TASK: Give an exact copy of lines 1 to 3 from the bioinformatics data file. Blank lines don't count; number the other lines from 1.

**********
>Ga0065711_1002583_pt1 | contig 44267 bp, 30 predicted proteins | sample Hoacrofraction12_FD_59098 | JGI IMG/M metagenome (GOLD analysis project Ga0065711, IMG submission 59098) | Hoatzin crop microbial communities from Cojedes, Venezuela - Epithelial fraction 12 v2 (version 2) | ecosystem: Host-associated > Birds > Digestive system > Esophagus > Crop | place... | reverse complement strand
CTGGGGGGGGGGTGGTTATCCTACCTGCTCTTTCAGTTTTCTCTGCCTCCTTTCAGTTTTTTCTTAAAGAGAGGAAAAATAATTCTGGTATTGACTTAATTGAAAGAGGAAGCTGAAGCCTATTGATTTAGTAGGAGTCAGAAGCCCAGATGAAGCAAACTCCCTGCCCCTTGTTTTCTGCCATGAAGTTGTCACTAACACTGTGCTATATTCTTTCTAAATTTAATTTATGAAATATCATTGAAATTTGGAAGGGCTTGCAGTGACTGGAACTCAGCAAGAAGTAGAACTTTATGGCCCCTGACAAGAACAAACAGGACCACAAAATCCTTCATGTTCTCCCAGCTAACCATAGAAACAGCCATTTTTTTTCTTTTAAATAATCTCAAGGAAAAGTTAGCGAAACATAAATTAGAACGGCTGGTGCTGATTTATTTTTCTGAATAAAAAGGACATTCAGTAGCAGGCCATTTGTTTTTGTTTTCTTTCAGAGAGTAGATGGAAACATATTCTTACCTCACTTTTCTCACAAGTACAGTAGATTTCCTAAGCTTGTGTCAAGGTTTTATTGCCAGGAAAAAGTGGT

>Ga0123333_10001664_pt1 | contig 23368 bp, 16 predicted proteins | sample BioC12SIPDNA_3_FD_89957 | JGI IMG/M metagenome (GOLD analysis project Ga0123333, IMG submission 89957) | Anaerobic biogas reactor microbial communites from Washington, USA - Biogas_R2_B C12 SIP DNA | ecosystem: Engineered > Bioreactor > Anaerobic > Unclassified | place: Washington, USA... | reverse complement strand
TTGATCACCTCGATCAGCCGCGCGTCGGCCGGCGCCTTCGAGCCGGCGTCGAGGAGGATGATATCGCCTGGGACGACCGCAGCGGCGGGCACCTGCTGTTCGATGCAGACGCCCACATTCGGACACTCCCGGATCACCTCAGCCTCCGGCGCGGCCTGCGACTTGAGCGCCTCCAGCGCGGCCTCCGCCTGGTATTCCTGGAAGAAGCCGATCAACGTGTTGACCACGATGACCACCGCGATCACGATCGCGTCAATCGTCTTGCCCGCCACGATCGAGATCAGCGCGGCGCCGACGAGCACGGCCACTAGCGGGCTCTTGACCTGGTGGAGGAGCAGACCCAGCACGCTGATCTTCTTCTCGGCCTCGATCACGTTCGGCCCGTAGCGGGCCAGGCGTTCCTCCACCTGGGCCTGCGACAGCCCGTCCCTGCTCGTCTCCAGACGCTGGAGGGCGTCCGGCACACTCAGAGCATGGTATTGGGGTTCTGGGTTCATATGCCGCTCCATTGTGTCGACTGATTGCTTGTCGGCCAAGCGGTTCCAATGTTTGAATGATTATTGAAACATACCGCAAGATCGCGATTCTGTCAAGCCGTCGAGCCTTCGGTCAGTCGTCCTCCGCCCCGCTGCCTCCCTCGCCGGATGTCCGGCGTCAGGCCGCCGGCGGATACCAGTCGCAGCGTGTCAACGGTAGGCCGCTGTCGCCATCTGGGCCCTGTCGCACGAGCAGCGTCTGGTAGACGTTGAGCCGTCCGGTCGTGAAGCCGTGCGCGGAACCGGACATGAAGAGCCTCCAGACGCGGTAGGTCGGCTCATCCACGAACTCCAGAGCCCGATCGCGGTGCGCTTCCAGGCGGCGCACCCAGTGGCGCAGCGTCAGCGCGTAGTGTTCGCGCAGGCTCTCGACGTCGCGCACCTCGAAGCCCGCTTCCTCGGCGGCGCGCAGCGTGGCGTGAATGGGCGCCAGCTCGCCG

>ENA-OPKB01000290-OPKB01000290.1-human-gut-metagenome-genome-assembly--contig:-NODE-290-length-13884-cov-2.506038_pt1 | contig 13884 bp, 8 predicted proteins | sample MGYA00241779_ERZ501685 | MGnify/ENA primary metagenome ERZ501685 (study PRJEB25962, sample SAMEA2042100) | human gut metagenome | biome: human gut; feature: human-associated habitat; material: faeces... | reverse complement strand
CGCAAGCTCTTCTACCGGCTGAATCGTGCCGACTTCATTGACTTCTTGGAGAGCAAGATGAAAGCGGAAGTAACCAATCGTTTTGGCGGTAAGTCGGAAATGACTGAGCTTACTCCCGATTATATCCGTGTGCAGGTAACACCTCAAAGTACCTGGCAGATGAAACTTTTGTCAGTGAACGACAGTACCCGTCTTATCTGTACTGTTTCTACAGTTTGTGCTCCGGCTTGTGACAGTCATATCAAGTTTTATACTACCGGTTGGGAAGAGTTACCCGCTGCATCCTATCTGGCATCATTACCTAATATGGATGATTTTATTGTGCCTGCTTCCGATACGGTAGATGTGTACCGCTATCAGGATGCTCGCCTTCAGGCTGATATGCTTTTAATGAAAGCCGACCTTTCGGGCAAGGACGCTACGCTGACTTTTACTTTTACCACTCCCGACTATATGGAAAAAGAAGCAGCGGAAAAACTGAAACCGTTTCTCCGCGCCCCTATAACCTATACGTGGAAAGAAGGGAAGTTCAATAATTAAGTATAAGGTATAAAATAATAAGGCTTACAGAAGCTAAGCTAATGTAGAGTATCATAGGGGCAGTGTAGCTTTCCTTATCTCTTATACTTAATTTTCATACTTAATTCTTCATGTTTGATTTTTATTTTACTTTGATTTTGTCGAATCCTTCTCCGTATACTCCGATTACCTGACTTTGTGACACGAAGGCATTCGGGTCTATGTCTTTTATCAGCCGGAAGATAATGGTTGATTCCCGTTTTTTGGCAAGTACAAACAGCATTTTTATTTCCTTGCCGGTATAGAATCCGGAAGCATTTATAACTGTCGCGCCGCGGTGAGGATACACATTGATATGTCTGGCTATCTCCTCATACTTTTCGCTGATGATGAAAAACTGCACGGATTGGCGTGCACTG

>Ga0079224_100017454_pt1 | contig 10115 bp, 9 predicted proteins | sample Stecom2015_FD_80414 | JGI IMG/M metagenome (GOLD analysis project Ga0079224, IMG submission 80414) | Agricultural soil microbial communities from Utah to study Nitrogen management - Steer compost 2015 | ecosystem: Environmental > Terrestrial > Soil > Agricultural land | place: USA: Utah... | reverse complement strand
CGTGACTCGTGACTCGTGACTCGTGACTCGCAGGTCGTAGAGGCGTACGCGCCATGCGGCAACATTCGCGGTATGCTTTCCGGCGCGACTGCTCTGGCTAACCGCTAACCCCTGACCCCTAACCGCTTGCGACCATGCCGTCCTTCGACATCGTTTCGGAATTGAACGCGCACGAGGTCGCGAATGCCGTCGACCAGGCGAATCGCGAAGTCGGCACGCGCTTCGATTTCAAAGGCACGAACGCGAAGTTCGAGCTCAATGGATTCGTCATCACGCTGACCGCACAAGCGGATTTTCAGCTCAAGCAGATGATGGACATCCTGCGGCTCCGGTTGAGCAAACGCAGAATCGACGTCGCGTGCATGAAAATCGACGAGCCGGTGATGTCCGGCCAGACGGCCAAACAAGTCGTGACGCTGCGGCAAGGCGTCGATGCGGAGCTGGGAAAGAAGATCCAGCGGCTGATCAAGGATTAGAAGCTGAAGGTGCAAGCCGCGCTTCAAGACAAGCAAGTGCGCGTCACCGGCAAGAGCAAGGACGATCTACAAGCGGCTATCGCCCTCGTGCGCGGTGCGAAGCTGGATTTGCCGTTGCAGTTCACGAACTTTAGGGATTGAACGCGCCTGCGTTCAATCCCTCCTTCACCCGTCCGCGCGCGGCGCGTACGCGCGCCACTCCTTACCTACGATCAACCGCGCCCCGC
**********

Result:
>Ga0065711_1002583_pt1 | contig 44267 bp, 30 predicted proteins | sample Hoacrofraction12_FD_59098 | JGI IMG/M metagenome (GOLD analysis project Ga0065711, IMG submission 59098) | Hoatzin crop microbial communities from Cojedes, Venezuela - Epithelial fraction 12 v2 (version 2) | ecosystem: Host-associated > Birds > Digestive system > Esophagus > Crop | place... | reverse complement strand
CTGGGGGGGGGGTGGTTATCCTACCTGCTCTTTCAGTTTTCTCTGCCTCCTTTCAGTTTTTTCTTAAAGAGAGGAAAAATAATTCTGGTATTGACTTAATTGAAAGAGGAAGCTGAAGCCTATTGATTTAGTAGGAGTCAGAAGCCCAGATGAAGCAAACTCCCTGCCCCTTGTTTTCTGCCATGAAGTTGTCACTAACACTGTGCTATATTCTTTCTAAATTTAATTTATGAAATATCATTGAAATTTGGAAGGGCTTGCAGTGACTGGAACTCAGCAAGAAGTAGAACTTTATGGCCCCTGACAAGAACAAACAGGACCACAAAATCCTTCATGTTCTCCCAGCTAACCATAGAAACAGCCATTTTTTTTCTTTTAAATAATCTCAAGGAAAAGTTAGCGAAACATAAATTAGAACGGCTGGTGCTGATTTATTTTTCTGAATAAAAAGGACATTCAGTAGCAGGCCATTTGTTTTTGTTTTCTTTCAGAGAGTAGATGGAAACATATTCTTACCTCACTTTTCTCACAAGTACAGTAGATTTCCTAAGCTTGTGTCAAGGTTTTATTGCCAGGAAAAAGTGGT

>Ga0123333_10001664_pt1 | contig 23368 bp, 16 predicted proteins | sample BioC12SIPDNA_3_FD_89957 | JGI IMG/M metagenome (GOLD analysis project Ga0123333, IMG submission 89957) | Anaerobic biogas reactor microbial communites from Washington, USA - Biogas_R2_B C12 SIP DNA | ecosystem: Engineered > Bioreactor > Anaerobic > Unclassified | place: Washington, USA... | reverse complement strand